|Object type||Black & white - Print silver gelatin|
|Date made||c October 1918|
First World War, 1914-1918
Item copyright: Copyright expired - public domain
This item is in the Public Domain
The captured German railway gun, known as the Amiens Gun, on display. On the side of the gun has ...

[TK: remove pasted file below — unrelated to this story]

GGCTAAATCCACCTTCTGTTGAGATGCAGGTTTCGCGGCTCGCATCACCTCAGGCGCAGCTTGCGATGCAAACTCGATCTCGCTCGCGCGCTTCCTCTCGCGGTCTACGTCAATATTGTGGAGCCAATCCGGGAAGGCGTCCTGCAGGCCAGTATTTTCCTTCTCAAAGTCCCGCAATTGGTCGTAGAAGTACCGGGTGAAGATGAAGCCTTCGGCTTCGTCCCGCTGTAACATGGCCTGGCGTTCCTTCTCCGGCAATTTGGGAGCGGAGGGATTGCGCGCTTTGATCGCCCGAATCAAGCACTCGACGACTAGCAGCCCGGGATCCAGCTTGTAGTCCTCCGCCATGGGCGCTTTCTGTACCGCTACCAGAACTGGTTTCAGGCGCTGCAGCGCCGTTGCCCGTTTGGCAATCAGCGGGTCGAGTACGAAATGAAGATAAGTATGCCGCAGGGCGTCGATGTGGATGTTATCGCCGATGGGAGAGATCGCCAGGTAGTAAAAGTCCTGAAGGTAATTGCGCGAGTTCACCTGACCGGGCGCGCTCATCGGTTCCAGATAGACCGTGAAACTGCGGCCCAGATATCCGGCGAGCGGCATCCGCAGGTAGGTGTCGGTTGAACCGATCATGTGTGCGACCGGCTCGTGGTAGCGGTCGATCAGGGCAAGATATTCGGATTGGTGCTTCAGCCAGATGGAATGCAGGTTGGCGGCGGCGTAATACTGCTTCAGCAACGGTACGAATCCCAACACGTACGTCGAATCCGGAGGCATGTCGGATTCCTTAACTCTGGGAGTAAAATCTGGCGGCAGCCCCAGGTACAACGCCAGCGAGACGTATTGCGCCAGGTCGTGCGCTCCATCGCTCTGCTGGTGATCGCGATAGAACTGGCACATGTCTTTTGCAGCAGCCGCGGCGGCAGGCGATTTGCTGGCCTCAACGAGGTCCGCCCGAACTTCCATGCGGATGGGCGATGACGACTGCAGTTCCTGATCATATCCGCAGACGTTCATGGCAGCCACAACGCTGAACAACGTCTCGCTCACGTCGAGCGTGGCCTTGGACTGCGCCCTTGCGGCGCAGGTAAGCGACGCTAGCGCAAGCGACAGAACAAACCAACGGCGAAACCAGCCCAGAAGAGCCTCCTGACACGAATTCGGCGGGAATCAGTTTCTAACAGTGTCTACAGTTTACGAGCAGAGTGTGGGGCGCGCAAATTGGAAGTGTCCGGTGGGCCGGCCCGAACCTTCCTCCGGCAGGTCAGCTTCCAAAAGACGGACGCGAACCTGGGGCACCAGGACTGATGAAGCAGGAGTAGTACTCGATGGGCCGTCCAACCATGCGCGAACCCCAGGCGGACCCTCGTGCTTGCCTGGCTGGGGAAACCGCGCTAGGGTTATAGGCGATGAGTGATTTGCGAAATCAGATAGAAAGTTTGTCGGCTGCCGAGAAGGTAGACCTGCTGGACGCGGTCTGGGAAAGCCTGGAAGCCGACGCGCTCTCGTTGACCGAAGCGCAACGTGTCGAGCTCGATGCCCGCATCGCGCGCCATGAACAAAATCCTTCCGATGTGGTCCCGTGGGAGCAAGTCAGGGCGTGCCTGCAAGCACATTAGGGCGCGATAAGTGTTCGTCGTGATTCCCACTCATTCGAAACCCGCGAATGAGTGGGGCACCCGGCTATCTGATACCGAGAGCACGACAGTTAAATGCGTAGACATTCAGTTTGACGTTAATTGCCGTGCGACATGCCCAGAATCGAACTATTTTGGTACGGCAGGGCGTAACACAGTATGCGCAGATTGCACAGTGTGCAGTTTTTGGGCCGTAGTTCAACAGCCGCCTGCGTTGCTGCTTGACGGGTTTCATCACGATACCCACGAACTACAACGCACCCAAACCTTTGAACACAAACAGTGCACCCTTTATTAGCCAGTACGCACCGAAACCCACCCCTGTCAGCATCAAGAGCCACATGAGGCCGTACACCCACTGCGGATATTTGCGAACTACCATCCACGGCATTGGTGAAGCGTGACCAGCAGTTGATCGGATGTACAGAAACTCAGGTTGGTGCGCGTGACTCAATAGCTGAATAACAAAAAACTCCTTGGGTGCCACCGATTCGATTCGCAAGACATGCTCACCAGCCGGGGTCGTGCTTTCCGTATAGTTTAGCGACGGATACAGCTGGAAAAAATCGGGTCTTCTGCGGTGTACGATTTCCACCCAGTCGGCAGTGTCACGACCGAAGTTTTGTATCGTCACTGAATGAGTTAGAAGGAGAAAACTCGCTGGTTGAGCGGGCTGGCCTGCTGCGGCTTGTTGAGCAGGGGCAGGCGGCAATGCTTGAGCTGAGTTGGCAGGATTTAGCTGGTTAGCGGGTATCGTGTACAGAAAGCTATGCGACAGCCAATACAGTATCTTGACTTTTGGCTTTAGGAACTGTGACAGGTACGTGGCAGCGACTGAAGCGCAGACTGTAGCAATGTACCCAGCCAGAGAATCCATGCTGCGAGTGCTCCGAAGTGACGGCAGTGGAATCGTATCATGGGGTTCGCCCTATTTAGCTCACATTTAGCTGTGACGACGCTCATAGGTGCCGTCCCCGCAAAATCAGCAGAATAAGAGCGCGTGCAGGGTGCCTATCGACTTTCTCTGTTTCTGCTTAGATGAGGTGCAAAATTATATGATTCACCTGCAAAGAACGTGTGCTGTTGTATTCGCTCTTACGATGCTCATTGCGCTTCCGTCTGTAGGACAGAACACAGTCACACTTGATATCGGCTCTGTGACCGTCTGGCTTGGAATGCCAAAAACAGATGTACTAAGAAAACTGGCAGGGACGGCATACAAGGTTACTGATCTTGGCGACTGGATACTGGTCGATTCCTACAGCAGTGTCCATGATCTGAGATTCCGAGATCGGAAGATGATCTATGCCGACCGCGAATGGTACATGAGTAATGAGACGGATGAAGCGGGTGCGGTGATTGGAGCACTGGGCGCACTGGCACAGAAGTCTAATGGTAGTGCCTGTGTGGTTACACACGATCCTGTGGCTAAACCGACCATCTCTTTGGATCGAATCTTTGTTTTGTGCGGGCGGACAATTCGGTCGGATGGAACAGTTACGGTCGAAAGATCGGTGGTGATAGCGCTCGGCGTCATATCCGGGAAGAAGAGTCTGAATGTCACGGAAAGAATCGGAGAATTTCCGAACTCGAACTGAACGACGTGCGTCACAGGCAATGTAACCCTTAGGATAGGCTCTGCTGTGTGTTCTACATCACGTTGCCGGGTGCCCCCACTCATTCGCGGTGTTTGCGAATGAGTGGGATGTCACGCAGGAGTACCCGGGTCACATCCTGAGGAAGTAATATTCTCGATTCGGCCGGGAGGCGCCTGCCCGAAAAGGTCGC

The captured German railway gun, known as the Amiens Gun, on display. On the side of the gun has been painted: "Captured by the British 4th Army August 8th 1918". The postcard's caption reads 'This gun was personally inspected by Marshall Foch who was much interested in the British prize'. The barrel was originally designed as a naval gun but was converted in 1917 for use as a railway gun. It was built by Fr Krupp of Essen and weighed 188 tonnes. The weight of a projectile was 302 kilograms. It was captured by Australian troops from 31st Battalion on 8 August 1918 at Harbonnieres near Amiens, France and was generally known thereafter as the Amiens Gun. The Germans used it to shell the railway marshalling yards at Amiens, disrupting the flow of men and materials to the front lines. The 28cm calibre gun was known as Little Bertha, and was 72 feet long and weighed 185 tons. After the First World War, the railway gun was shipped to Australia, displayed first at Central Station before coming to the Canberra railway station to be stored on a siding. During the Second World War the barrel, bogies and roof section were removed and the carriage was taken to the Proof and Experimental Establishment at Port Wakefield, SA, as a test bed for large calibre naval guns. The bogies were taken to Bandiana military base near Albury, NSW. The carriage and bogies were scrapped and disposed of during the 1960s. The barrel and roof section are all that remain, and these are now part of the National Collection held by the Australian War Memorial.